By David Cohn
An independent review from Engineering Automation Report
June 2002 • Volume 11, Issue 6
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Terry Wohlers, the president of Wohlers Associates in Fort Collins, Colorado, recently released the latest edition of the Wohlers Report: Rapid Prototyping & Tooling State of the Industry Annual Worldwide Progress Report. Wohlers is widely regarded as the leading analyst and consultant covering rapid prototyping (RP) and rapid tooling (RT), and his annual report—an extremely comprehensive publication—is considered the definitive analysis of the RP world.
This year’s report, a 250-page study, covers all facets of rapid prototyping, including business, product, market, technology, and applications. Forty-nine professionals, 47 service providers, 25 system manufacturers, and countless others assisted with its development. The 2002 report includes many new sections and a matrix that compares 24 methods of tooling. The softbound publication includes 25 charts and graphs, 23 tables, and 87 photographs and illustrations.
The report focuses on the many facets of rapid prototyping and tooling, including the industries being served, applications, revenues, unit sales, and forecasts. It also provides current information on trends with regard to service providers, advanced approaches to tooling, system manufacturers worldwide, RP stocks, and new developments in the U.S., Europe, Asia, and other parts of the world. The report covers research and development activities, trends in CAD and the Internet, RP materials, medical modeling, and reverse engineering. Wohlers Report 2002 concludes with a review of the future of rapid prototyping, where it is headed, and what to do.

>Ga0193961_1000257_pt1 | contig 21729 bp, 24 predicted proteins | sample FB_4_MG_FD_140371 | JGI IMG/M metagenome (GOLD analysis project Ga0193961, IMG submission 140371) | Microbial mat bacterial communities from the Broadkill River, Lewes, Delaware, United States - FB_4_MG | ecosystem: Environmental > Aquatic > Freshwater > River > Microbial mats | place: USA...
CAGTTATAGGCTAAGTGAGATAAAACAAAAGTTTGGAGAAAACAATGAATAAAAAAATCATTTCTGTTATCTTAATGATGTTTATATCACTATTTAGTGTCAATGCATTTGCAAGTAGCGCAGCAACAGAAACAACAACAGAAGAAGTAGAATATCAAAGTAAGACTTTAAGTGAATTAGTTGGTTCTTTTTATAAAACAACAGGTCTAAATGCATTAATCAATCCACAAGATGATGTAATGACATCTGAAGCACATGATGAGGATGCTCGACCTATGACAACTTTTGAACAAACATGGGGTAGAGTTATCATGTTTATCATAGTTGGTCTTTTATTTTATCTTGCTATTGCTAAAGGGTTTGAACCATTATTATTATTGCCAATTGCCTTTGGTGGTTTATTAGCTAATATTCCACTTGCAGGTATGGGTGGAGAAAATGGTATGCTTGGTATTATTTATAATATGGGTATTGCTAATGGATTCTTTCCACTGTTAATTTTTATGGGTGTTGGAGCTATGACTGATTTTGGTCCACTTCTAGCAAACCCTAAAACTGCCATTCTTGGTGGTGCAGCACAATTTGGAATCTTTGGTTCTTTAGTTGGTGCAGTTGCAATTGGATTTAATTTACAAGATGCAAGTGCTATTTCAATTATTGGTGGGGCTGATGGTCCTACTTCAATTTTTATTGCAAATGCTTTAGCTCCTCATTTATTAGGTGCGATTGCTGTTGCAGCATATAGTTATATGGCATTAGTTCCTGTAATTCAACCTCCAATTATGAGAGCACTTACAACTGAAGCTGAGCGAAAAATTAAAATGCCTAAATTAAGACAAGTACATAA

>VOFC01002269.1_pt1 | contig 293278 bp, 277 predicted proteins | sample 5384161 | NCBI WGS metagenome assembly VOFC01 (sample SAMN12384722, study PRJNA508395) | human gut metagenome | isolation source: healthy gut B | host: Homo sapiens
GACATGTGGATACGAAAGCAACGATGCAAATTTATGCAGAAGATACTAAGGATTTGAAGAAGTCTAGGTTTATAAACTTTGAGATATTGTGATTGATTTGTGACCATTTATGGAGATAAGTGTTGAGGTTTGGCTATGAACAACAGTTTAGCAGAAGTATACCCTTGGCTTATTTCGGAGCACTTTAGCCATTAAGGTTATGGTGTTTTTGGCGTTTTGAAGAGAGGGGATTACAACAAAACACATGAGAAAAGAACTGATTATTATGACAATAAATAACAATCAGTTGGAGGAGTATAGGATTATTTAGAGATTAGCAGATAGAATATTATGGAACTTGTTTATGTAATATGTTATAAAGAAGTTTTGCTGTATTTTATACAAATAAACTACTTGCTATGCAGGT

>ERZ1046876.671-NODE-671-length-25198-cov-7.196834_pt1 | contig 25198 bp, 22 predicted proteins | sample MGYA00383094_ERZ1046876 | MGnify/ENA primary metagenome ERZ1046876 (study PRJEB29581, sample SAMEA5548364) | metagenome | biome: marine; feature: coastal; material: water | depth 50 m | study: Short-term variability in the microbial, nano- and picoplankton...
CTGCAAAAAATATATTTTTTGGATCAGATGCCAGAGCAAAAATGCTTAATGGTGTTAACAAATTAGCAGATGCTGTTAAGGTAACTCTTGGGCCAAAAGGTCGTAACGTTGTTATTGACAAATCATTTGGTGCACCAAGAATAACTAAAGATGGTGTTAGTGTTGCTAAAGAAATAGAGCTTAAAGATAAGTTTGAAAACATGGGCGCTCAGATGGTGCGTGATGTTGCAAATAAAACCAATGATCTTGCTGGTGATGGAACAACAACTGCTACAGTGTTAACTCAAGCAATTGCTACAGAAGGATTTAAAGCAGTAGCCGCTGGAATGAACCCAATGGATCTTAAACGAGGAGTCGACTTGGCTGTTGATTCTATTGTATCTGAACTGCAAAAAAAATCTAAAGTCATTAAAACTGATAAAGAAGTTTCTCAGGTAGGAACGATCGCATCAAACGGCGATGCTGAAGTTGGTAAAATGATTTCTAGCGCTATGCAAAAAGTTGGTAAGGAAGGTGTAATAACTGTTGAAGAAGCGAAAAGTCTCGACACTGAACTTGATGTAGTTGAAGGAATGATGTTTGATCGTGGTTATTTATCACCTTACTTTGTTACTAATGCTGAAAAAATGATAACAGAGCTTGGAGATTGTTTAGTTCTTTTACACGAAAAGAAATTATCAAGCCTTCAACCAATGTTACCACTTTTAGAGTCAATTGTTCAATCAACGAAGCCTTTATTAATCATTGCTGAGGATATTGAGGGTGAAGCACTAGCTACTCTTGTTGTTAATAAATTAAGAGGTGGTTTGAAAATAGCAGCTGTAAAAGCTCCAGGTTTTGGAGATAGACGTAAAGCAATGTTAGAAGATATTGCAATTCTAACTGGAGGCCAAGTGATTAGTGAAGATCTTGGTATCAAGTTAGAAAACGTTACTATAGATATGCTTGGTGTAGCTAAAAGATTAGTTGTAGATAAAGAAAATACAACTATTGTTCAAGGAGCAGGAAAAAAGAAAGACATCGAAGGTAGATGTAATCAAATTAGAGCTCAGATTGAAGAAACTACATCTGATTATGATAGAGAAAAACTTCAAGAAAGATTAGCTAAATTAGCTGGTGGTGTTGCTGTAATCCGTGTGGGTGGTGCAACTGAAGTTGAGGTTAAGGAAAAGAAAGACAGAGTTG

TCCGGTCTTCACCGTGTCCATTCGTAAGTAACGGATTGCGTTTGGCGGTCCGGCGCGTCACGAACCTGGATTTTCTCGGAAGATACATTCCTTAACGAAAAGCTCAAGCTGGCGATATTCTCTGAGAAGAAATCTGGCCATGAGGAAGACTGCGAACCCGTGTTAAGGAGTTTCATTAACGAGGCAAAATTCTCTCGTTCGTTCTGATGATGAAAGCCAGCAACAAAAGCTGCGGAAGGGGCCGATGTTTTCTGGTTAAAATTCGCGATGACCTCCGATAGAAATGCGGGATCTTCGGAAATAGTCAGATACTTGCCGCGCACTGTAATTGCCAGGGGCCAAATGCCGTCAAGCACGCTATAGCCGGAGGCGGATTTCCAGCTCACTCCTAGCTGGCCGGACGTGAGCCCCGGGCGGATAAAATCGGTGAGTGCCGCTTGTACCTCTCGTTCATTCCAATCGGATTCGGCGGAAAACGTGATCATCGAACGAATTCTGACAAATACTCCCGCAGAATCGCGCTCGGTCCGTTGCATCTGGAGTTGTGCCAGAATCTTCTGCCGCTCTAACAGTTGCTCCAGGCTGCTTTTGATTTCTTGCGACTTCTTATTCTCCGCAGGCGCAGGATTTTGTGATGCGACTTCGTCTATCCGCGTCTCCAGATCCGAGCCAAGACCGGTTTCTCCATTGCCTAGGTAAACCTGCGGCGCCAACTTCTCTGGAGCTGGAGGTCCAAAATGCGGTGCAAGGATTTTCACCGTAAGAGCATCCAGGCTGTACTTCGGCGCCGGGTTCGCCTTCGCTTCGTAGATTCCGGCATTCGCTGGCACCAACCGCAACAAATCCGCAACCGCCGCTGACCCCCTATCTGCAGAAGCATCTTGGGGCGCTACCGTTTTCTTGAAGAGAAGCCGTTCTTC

Last year, more systems were installed, more material was consumed, and more applications for the technology were uncovered. “An almost unbelievable number of new technologies, materials, and enhancements were under development in corporate, university, and government laboratories around the world,” Wohlers said. Wohlers goes on to state that all of this activity is exciting and shows tremendous promise, but says that the rate of growth in 2001 was a disappointment. Revenues from products and services were down significantly and machine unit sales were flat. Unexpectedly, even the low-cost 3D printer segment experienced a decline in unit sales.
In terms of worldwide purchases and installations, the U.S. leads with 42.8% of the systems sold, followed by Japan (18.7%), Germany (9.3%), and China (4.7%). In contrast to the steadfast hold the U.S. has on system sales, however, its lead in installations continues to decrease, since establishing a high of 48.9% in 1998.
Despite a decline in overall industry growth, RP users worldwide produced an estimated 3.55 million models and prototype parts in 2001. This is up 18.3% from the 3 million models produced in 2000. An estimated 2.34 million and 1.86 million parts were produced in 1999 and 1998, respectively.
One company alone has produced more than one million parts in less than three years. Using its SLA 7000 machines, Align Technology produces hundreds of thousands of clear plastic aligners for straightening teeth. Since the company does not publish annual production rates, the 2001 total of 3.55 million models does not include those produced by Align Technology.
Wohlers Associates believes that the contrast of growth in part production to the stagnation of system sales is in part due to equipment and material enhancements. These improvements offer higher throughput from the same number of systems. Other factors include improved capacity utilization and growth in the concept-modeling segment of the industry.
The Wohlers Report: Rapid Prototyping & Tooling State of the Industry Annual Worldwide Progress Report is a comprehensive and well organized publication that is useful for any company currently using rapid prototyping and tooling equipment or considering its use in the future, and is highly recommended.